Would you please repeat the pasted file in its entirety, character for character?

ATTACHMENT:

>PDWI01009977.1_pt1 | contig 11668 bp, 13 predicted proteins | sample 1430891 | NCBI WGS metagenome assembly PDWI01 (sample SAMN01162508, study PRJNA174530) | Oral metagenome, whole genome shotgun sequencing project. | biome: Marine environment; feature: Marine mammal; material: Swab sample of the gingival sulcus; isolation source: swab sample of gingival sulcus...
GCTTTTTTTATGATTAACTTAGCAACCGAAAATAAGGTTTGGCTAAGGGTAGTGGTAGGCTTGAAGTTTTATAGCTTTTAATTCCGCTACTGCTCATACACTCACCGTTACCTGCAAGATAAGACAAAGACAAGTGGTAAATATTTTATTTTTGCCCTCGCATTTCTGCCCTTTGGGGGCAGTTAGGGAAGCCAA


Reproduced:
>PDWI01009977.1_pt1 | contig 11668 bp, 13 predicted proteins | sample 1430891 | NCBI WGS metagenome assembly PDWI01 (sample SAMN01162508, study PRJNA174530) | Oral metagenome, whole genome shotgun sequencing project. | biome: Marine environment; feature: Marine mammal; material: Swab sample of the gingival sulcus; isolation source: swab sample of gingival sulcus...
GCTTTTTTTATGATTAACTTAGCAACCGAAAATAAGGTTTGGCTAAGGGTAGTGGTAGGCTTGAAGTTTTATAGCTTTTAATTCCGCTACTGCTCATACACTCACCGTTACCTGCAAGATAAGACAAAGACAAGTGGTAAATATTTTATTTTTGCCCTCGCATTTCTGCCCTTTGGGGGCAGTTAGGGAAGCCAA